In Understanding overconfidence: Theories of intelligence, preferential attention, and distorted self-assessment, an open access paper published in the Journal of Experimental Social Psychology, psych researchers from Washington State U, Florida State U and Stanford report on their ingenious experiments to investigate how subjects' beliefs about intelligence affect their own intelligence.
Specifically, the researchers investigated what effect a belief in "fixed" intelligence (the idea that your intelligence is fixed, possibly at birth or before, and doesn't change over your life) had on problem-solving, versus a belief that intelligence is trainable and can be changed through practice.
The result is a kind of microcosm of the Dunning-Kruger effect, where people overestimate their own intelligence. The researchers found that people who believe in fixed intelligence are prone to working hardest at easy problems, neglecting the hard ones, and that they came away from this experience with an overestimation of their own intelligence.
By contrast, people who believe that intelligence can be trained give priority to hard problems, as a way of training that intelligence.
Interestingly, when the researchers directed subjects to focus their efforts on easy problems at the expense of hard ones, the subjects finished up with overestimations of their own intelligence, regardless of their beliefs about intelligence.
There's an interesting correlate here with the idea that "Straight White Male: The Lowest Difficulty Setting There Is": if you only solve easy problems, you overestimate your own problem-solving ability, and also end up believing that problem-solving ability is innate and can't be changed.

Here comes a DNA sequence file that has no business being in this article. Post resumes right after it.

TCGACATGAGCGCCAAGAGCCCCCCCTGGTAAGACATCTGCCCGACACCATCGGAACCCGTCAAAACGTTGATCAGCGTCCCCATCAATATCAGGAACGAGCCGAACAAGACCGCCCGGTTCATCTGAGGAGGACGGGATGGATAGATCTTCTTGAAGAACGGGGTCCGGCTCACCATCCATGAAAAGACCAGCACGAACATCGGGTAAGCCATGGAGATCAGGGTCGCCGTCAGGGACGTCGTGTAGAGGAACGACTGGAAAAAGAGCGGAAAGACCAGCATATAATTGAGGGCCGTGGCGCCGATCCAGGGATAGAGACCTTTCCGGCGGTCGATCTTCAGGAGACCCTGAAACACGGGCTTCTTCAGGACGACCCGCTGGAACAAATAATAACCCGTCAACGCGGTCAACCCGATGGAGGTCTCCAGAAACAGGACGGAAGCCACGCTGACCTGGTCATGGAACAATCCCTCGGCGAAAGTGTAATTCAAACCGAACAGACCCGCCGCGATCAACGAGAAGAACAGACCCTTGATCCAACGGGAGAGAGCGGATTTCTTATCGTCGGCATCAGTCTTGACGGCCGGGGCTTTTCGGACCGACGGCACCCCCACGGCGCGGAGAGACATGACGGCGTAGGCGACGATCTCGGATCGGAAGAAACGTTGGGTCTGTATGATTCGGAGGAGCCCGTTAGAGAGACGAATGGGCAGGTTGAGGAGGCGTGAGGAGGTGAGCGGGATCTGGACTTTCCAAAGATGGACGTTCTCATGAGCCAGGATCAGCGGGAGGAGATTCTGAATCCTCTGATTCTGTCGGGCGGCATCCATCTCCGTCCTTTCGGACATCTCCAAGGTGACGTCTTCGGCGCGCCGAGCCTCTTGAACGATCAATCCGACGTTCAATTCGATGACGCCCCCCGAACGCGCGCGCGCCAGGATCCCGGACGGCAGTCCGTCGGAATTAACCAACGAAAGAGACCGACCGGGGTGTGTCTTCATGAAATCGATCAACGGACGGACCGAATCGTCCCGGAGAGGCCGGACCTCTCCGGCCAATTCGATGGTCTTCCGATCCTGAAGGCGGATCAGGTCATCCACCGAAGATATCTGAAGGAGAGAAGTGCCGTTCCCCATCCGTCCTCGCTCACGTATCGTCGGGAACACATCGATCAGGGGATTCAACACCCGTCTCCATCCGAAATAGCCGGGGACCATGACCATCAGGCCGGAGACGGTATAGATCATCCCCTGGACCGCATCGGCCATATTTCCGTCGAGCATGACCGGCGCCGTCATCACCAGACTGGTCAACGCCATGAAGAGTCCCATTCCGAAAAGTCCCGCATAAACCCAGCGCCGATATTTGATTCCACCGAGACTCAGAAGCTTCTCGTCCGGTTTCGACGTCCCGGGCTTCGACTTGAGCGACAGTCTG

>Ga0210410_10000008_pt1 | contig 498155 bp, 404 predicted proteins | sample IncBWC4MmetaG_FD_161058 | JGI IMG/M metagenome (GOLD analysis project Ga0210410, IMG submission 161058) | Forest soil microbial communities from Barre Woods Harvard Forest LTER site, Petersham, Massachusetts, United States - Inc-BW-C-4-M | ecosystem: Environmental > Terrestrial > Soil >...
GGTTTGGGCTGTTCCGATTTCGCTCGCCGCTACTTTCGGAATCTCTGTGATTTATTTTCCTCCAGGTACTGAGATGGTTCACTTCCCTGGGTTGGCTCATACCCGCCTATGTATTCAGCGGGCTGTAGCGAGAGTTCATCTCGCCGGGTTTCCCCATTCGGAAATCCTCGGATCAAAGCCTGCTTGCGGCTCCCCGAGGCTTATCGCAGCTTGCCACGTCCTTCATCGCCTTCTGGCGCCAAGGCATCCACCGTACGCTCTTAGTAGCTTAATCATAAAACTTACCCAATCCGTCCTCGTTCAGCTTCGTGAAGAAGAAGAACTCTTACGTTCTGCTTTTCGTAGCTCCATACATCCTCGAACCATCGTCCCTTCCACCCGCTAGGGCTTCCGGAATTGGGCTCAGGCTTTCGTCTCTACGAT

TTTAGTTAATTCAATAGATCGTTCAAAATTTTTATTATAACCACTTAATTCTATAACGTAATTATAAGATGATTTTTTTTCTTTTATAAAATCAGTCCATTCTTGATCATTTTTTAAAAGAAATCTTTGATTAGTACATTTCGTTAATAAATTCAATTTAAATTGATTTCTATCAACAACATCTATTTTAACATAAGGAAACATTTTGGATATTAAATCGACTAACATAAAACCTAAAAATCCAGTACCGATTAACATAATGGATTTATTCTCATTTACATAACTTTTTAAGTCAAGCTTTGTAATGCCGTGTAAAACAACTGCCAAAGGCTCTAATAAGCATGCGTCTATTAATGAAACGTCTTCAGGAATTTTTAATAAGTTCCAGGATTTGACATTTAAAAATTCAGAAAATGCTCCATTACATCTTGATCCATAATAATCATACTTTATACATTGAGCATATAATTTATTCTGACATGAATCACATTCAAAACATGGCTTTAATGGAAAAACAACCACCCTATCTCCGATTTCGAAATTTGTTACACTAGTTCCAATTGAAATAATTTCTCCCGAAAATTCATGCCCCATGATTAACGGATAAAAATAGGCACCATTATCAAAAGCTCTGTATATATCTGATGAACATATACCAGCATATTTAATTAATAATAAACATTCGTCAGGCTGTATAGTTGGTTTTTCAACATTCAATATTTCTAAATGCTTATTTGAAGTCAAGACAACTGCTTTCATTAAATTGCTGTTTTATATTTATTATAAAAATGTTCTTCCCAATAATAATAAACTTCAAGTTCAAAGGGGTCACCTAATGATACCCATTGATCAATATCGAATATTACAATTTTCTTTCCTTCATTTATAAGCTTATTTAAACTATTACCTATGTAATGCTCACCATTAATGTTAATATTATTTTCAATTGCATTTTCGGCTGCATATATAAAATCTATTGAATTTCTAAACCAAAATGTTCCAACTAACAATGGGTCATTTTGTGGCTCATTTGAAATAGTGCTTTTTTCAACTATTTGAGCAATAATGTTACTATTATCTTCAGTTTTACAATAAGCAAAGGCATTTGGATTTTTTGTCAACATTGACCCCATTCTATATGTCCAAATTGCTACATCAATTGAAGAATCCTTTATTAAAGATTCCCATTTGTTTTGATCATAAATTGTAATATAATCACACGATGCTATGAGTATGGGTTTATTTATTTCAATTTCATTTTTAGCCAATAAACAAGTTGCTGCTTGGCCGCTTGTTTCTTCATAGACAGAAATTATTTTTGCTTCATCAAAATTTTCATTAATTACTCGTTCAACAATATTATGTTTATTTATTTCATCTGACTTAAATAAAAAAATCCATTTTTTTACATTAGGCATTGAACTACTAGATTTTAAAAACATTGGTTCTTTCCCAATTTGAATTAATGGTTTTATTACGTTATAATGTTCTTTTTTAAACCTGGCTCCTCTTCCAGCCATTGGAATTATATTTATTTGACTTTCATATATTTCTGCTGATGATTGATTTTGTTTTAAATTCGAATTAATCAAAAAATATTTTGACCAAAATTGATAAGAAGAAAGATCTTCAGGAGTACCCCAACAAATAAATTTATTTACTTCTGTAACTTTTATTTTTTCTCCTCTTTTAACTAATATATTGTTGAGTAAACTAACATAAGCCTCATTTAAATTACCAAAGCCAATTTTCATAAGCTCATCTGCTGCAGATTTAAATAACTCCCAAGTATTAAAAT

The people who freak out at the idea of class analysis, privilege and affirmative action often espouse the idea that promoting people who haven't attained the same success markers is anti-meritorcratic, promoting "less qualified" candidates over "better qualified" ones. But if intelligence and capability are trainable, and if starting on an easy setting makes you prone to overestimating your abilities, then promoting people who've been solving harder problems will fill your positions with people more likely to believe that they can make themselves smarter by applying themselves to your organization's hardest problems.
The issue of overconfidence appears to be a secondary effect of a person's thoughts on intelligence. When participants were instructed to focus on the easiest parts of a task, they also began to show the same thought patterns as people who fundamentally believe that intelligence is fixed and overestimated their abilities. Receiving the opposite instruction reversed this outcome. When participants were instructed to spend most of their time on the most challenging part of a task, their confidence fell, and they were better able to assess their own skill level accurately.
In the classroom and workplace, intellectual overconfidence is a problem because it prevents people from learning effectively and developing their abilities—in order to learn and grow, you need to first acknowledge gaps in your knowledge and skills that you lack. Limiting the problem of overconfidence could help everyone develop. But it's probably best to address the underlying issue while people are young—students may learn more effectively if they are taught to have a growth mindset and abandon the idea that intelligence is fixed.
Teaching students to have a growth mindset could potentially have a significant impact on some of the most vulnerable student populations that have the hardest time staying in school but have the most to gain from a strong education. Completing additional years of education has been widely shown as the most reliable way to increase professional opportunities and financial security.
Think intelligence is fixed? You're more likely to overestimate your own
[Roheeni Saxena/Ars Technica]
Understanding overconfidence: Theories of intelligence, preferential attention, and distorted self-assessment, Joyce Ehrlingera, Ainsley L. Mitchumb and Carol S. Dweckc/Journal of Experimental Social Psychology]
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